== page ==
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Notorious for their "smelly" reputation, stink bugs enter homes during the winter months, leaving homeowners looking for ways to ward off these invaders. With their tendency to release an odor when disturbed or crushed, learning how to properly dispose of these pests is as important as preventing them from entering the home. The National Pest Management Association (NPMA) provides tips for homeowners to prevent these pests from invading homes and property.
"Stink bugs have been increasing in number since the mid-1990s," says Missy Henriksen, vice president of public affairs for NPMA. "We are also seeing an increase in activity by other invasive species similar to the stink bug such as Formosan termites and fire ants."
Like other invasive species, stink bugs are difficult insects to control once they infest a structure or food source. Although stink bugs do not pose a health risk to humans, their presence alone can be unsightly and a potentially odoriferous inconvenience for homeowners. Even though these insects do not reproduce inside structures such as houses, they cause concern when they become active and conspicuous in fall and spring.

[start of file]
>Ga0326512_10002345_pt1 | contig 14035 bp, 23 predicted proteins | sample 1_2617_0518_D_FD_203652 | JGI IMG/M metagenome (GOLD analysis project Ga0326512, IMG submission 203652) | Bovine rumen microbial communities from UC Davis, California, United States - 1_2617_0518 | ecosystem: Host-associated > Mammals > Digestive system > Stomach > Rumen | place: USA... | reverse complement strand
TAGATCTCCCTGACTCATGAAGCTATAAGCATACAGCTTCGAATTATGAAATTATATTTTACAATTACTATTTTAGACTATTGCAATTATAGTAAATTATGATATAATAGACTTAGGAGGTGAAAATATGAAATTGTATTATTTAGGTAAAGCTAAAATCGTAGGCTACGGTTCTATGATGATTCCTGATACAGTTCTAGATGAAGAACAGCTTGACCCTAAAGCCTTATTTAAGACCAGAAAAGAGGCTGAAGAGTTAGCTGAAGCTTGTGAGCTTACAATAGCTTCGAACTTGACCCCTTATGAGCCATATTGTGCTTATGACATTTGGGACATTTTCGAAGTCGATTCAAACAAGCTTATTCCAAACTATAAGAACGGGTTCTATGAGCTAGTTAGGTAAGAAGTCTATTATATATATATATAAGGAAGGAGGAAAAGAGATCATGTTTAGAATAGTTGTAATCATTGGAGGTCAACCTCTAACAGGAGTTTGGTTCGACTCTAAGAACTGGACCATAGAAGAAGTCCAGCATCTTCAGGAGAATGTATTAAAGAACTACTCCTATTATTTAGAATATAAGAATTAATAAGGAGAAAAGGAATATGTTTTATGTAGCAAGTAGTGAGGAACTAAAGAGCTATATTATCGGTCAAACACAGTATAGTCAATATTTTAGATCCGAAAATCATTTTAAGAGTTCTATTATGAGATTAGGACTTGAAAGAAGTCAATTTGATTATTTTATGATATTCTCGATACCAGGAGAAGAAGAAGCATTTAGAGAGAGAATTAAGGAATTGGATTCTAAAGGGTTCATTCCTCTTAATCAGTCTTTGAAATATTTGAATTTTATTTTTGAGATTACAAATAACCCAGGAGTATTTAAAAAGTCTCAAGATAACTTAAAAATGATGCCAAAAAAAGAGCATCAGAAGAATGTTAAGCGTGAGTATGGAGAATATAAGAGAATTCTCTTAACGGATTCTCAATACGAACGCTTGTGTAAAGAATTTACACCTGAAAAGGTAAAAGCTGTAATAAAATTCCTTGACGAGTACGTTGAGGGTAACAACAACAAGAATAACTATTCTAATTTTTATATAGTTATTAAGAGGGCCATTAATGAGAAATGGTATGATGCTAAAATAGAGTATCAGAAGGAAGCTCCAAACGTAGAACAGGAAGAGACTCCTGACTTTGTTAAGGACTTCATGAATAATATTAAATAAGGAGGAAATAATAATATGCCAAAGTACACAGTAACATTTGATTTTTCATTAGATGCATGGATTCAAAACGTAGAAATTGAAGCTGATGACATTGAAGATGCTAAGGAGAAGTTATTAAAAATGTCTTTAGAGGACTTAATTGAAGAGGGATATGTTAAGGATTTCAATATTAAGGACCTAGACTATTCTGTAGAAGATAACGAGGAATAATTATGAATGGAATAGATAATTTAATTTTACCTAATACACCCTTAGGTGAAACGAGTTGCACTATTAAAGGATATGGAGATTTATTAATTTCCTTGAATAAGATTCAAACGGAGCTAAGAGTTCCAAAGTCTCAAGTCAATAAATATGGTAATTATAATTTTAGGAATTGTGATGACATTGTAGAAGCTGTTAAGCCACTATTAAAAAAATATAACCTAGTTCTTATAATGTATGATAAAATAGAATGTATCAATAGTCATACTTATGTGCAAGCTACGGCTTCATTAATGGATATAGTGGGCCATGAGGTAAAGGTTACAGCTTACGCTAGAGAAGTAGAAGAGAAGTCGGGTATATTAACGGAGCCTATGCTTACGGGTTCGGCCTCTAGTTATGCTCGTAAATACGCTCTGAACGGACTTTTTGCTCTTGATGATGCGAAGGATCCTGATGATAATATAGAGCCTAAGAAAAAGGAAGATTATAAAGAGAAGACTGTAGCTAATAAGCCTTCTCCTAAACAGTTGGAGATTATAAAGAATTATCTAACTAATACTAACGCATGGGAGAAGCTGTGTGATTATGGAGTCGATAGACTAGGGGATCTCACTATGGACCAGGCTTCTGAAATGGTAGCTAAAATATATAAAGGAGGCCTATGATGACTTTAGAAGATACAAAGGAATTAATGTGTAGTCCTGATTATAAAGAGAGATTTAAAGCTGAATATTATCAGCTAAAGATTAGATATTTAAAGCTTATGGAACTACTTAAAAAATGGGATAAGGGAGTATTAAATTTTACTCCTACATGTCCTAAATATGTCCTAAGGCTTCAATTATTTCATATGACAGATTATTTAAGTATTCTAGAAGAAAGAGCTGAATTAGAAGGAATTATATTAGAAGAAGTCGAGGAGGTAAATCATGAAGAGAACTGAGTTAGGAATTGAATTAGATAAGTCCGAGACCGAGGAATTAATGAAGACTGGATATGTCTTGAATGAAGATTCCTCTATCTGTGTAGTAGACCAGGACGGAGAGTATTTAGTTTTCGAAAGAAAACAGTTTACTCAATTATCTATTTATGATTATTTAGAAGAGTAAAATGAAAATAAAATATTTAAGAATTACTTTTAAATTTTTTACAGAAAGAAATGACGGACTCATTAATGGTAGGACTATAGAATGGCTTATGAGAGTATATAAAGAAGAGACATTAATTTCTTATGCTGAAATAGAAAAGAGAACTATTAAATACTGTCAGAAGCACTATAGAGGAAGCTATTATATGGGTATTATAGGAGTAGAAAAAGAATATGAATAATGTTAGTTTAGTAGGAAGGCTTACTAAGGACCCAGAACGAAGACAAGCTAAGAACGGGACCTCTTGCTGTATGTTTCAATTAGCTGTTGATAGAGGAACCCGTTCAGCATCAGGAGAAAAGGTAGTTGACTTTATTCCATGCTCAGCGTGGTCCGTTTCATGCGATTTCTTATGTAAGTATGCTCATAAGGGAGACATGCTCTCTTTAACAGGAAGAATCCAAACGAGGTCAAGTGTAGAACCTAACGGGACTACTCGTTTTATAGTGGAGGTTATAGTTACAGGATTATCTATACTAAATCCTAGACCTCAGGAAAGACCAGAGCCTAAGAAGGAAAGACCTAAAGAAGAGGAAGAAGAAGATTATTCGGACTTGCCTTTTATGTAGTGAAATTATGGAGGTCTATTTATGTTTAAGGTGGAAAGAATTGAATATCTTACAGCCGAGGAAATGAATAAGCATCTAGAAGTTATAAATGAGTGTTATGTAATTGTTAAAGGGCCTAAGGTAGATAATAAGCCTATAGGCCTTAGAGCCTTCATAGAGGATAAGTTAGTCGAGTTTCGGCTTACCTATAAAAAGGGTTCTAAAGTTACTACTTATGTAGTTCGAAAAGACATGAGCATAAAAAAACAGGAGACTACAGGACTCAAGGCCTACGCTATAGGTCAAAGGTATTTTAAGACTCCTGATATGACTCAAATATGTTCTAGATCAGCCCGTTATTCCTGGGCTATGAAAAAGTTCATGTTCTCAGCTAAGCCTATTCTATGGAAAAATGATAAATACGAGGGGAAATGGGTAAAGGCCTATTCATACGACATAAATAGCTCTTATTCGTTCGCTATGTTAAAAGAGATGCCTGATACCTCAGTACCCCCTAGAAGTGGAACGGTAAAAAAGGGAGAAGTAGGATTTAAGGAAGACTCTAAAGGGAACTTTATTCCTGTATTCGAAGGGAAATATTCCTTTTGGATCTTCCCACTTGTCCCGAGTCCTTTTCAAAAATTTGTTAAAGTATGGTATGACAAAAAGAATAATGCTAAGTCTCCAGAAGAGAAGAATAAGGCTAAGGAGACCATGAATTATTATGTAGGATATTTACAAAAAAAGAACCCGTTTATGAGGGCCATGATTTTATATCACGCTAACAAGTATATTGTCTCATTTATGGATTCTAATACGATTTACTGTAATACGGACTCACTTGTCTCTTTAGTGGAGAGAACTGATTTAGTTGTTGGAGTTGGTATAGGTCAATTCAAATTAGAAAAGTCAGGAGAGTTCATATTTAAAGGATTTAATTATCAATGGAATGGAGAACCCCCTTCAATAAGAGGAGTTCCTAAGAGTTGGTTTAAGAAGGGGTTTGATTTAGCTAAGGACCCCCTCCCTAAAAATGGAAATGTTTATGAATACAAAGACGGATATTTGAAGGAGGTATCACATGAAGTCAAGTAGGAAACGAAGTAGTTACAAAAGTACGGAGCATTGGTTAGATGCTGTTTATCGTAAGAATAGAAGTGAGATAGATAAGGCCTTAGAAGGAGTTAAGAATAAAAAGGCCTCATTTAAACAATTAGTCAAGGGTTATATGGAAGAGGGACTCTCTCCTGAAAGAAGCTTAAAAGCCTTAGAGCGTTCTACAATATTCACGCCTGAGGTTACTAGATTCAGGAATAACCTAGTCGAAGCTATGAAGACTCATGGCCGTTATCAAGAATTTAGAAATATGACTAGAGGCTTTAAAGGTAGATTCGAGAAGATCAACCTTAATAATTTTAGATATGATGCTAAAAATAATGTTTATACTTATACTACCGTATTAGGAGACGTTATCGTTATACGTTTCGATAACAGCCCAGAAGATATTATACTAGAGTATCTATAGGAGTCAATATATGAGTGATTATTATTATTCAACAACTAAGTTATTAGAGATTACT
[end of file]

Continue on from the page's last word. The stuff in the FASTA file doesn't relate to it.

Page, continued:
Stink bugs crave the warmth. To prevent them from entering homes and buildings for shelter, NPMA recommends sealing cracks around windows, doors, siding, utility pipes, behind chimneys, and underneath the wood fascia and other openings with good quality silicone or silicone-latex caulk. If stink bugs have already entered a home or building, a vacuum cleaner can aid in the removal of live or dead stink bugs. It's important to dispose of the bag quickly to avoid the lingering smell of the stink bugs.
A licensed pest professional can provide treatment options for stink bugs in the fall prior to bug congregation. If an infestation has already developed, contact a licensed pest professional.